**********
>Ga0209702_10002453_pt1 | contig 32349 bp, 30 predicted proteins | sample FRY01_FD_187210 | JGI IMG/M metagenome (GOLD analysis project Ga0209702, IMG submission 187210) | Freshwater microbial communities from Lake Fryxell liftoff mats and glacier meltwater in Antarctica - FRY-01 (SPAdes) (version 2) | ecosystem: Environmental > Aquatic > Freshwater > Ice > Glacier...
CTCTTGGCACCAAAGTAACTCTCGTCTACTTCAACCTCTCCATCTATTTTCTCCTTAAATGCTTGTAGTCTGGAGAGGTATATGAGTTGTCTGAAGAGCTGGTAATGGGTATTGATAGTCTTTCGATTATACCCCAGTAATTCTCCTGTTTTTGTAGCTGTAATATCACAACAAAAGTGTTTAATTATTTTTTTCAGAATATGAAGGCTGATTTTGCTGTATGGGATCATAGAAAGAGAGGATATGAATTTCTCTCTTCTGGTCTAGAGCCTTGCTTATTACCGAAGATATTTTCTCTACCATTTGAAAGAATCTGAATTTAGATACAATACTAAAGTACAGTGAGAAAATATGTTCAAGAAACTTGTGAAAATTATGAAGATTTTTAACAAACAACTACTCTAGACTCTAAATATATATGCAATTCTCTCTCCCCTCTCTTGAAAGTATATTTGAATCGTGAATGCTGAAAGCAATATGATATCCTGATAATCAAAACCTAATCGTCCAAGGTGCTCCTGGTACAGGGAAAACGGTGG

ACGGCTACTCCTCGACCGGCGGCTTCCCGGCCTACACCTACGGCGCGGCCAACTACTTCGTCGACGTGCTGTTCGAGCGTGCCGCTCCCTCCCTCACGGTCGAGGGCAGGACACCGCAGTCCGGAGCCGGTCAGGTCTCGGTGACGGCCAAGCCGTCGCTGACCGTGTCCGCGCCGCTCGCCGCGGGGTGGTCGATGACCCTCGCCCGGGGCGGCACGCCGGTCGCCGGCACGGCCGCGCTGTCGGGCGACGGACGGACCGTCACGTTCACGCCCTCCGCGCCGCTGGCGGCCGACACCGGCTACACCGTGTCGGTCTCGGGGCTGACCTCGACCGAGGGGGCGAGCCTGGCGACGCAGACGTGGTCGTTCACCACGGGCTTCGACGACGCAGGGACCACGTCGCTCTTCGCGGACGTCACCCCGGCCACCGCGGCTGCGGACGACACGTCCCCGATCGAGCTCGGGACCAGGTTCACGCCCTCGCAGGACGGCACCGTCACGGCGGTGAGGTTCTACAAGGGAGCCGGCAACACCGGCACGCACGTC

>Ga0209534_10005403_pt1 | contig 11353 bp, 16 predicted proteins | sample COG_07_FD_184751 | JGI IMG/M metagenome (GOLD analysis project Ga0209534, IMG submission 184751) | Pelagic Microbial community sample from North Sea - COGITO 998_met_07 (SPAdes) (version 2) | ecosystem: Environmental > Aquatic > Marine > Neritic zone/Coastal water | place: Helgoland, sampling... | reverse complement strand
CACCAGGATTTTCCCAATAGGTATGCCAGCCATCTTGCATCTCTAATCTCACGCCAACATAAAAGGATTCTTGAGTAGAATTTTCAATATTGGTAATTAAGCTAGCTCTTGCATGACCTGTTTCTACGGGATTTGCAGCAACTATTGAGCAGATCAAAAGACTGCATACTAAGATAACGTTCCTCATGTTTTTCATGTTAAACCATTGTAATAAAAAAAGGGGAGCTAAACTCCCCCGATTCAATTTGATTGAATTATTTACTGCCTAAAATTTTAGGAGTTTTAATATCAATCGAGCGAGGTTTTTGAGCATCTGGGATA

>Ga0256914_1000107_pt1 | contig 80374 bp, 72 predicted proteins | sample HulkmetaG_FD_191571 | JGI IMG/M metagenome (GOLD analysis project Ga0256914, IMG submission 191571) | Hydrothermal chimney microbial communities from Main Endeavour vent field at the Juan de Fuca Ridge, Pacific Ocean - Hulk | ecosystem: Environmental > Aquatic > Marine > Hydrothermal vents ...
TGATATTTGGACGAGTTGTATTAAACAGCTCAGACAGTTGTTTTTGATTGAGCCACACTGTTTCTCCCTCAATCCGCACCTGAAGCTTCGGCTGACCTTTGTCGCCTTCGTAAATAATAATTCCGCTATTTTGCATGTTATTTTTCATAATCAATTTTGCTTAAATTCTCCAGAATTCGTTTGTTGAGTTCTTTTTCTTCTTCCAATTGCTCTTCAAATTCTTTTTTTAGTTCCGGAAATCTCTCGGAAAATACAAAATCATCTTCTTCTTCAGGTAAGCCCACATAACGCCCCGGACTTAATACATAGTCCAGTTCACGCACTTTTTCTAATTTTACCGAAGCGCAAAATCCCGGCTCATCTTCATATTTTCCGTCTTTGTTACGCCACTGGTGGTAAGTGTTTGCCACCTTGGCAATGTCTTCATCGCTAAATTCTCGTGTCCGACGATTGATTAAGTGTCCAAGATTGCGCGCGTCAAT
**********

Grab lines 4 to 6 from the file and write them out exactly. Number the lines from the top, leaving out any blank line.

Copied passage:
>Ga0209534_10005403_pt1 | contig 11353 bp, 16 predicted proteins | sample COG_07_FD_184751 | JGI IMG/M metagenome (GOLD analysis project Ga0209534, IMG submission 184751) | Pelagic Microbial community sample from North Sea - COGITO 998_met_07 (SPAdes) (version 2) | ecosystem: Environmental > Aquatic > Marine > Neritic zone/Coastal water | place: Helgoland, sampling... | reverse complement strand
CACCAGGATTTTCCCAATAGGTATGCCAGCCATCTTGCATCTCTAATCTCACGCCAACATAAAAGGATTCTTGAGTAGAATTTTCAATATTGGTAATTAAGCTAGCTCTTGCATGACCTGTTTCTACGGGATTTGCAGCAACTATTGAGCAGATCAAAAGACTGCATACTAAGATAACGTTCCTCATGTTTTTCATGTTAAACCATTGTAATAAAAAAAGGGGAGCTAAACTCCCCCGATTCAATTTGATTGAATTATTTACTGCCTAAAATTTTAGGAGTTTTAATATCAATCGAGCGAGGTTTTTGAGCATCTGGGATA

>Ga0256914_1000107_pt1 | contig 80374 bp, 72 predicted proteins | sample HulkmetaG_FD_191571 | JGI IMG/M metagenome (GOLD analysis project Ga0256914, IMG submission 191571) | Hydrothermal chimney microbial communities from Main Endeavour vent field at the Juan de Fuca Ridge, Pacific Ocean - Hulk | ecosystem: Environmental > Aquatic > Marine > Hydrothermal vents ...